- Lav-davka pizza—pizza is the example of a broader set of foods (say, fast-food, which would include hamburgers);
- Afilu pizza—one might well have thought I would NOT like pizza (ka mashma lan, I do). This strongly implies that there are other foods which I enjoy even more.
Now, let’s apply this rubric to a (somewhat randomly chosen) talmudic ruling. Several meimrot make up the backbone of the extended sugya regarding hannukah, redacted in TB Shabbat 21a-23b. One of the issues raised in the sugya (22a) is whether or not one may benefit from nerot hannukah; and in the course of that debate, the following meimra is recorded:
אמר רב יהודה אמר רב אסי (אמר רב:) אסור להרצות מעות כנגד נר חנוכה.
What is the meaning of this ruling? Well, if we have been trained to always ask ourselves “davka, lav davka, or afilu,” we will quickly come up with three possibilities:
- Davka: it is specifically prohibited to count money via the illumination of nerot hannukah; other uses might be permitted;
- Lav davka: the prohibition of counting by money is one example of a broader set of prohibited activities, e.g. reading by the nerot;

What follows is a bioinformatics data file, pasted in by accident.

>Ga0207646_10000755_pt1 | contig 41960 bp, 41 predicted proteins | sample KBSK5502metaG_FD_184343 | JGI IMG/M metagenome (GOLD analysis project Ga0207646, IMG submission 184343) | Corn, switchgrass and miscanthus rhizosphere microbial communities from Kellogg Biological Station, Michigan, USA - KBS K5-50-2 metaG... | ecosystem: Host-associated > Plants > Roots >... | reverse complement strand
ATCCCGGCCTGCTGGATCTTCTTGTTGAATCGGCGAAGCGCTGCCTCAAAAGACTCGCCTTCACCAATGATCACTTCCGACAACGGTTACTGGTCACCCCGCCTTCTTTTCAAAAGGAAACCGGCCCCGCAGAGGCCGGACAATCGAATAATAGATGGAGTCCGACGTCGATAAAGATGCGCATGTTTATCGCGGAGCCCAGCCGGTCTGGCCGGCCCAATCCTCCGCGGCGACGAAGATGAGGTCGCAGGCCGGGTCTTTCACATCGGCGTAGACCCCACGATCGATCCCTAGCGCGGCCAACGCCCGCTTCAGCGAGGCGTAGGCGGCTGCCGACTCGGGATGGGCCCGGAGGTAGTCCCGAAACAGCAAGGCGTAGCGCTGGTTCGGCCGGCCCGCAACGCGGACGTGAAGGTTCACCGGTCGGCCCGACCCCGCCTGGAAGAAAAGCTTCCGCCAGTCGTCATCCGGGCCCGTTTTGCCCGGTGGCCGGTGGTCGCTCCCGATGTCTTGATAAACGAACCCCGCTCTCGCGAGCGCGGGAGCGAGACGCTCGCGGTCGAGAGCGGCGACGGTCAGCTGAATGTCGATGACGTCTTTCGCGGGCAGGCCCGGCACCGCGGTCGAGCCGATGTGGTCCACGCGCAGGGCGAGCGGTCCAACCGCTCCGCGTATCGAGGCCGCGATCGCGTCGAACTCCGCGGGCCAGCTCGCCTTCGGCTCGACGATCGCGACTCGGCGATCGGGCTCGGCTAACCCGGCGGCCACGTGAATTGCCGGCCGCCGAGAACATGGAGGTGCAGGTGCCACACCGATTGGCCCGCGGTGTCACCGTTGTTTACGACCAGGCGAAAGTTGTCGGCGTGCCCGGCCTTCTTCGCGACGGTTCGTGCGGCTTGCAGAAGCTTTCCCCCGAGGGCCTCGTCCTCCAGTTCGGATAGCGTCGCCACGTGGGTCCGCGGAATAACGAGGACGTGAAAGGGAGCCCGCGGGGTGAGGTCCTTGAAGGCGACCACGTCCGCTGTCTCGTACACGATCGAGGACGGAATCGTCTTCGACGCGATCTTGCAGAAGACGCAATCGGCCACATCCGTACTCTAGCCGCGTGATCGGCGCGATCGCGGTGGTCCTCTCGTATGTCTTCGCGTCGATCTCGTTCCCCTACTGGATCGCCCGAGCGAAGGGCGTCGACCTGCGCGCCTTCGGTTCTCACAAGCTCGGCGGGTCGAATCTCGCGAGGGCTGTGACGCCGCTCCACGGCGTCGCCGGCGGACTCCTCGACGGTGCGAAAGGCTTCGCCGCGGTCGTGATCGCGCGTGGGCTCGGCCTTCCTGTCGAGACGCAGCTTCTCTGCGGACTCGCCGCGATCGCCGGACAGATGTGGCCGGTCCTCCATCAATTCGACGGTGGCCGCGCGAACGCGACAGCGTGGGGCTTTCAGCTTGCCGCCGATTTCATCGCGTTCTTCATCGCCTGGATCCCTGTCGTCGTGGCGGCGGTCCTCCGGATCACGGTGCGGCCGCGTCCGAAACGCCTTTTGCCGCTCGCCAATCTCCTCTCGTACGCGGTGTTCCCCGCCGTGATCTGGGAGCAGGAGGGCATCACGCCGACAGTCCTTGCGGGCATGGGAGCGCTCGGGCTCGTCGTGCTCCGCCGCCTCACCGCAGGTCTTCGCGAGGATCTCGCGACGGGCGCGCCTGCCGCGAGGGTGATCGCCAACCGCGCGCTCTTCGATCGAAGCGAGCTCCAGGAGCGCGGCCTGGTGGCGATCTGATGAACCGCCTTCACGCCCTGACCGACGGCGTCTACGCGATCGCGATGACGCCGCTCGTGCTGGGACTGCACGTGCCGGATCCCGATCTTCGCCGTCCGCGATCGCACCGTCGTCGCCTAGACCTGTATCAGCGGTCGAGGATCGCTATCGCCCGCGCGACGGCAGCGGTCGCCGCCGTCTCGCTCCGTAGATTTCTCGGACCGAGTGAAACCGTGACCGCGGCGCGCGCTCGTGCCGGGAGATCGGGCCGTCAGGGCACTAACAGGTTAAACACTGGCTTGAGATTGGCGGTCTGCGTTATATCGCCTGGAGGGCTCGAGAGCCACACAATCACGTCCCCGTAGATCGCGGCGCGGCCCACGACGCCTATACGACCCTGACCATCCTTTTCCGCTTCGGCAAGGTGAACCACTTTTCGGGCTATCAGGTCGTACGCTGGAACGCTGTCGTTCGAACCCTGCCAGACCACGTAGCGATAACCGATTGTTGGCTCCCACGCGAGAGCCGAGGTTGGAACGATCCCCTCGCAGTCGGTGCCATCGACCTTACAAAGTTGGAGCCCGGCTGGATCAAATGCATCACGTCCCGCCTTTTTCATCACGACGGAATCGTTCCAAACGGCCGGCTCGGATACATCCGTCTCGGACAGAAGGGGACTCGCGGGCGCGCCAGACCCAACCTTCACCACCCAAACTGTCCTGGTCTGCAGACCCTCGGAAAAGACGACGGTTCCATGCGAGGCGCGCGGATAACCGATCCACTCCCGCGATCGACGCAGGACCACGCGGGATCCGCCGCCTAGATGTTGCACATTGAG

- Afilu: even the relatively innocuous utility of counting money via the nerot is prohibited; how much more so more problematic activities.
למ”ד אסור להרצות מעות כנגד נר של חנוכה דוקא הרצאת מעות וכיוצא בה שהיא תשמיש רשות ושל חול וכדקא פירש טעמיה משום בזויי מצוה; אבל תשמיש מצוה ותשמיש קדושה מותר להשתמש לאורה…
Yet according to the Ramban (Hiddushei haRamban, Shabbat 22a):
הא דאמר שמואל וכי נר קדושה יש בו. ואתקיף לה רב יוסף וכי דם קדושה יש בו נראה לי דה”פ דמדאסר רב אסי אפילו הרצאת מעות דליכא משום שמא יאמרו לצורכו הוא דאדלקה…
While Ba’al ha-Maor reads the ruling as referring specifically to counting money and similar activities (note here that though Ba’al ha-Maor uses the term davka, he intends the sentence to be read as what we have termed lav davka. The semantics can be a bit slippery), Ramban reads it as forbidding even such a casual activity as counting coins.
Asking what motivations (textual, conceptual, etc…) generate these readings would be a follow-up question for our template.
I invite readers to share their own questions below in the comments; perhaps we can crowd-source question templates for each orientation together.
Jon Kelsen has taught Talmud in a wide variety of formal and informal contexts, including Drisha, Yeshivat Chovevei Torah, and The Pardes Institute of Jewish Studies. He is the Rosh Kollel and Director of the Drisha June Kollel.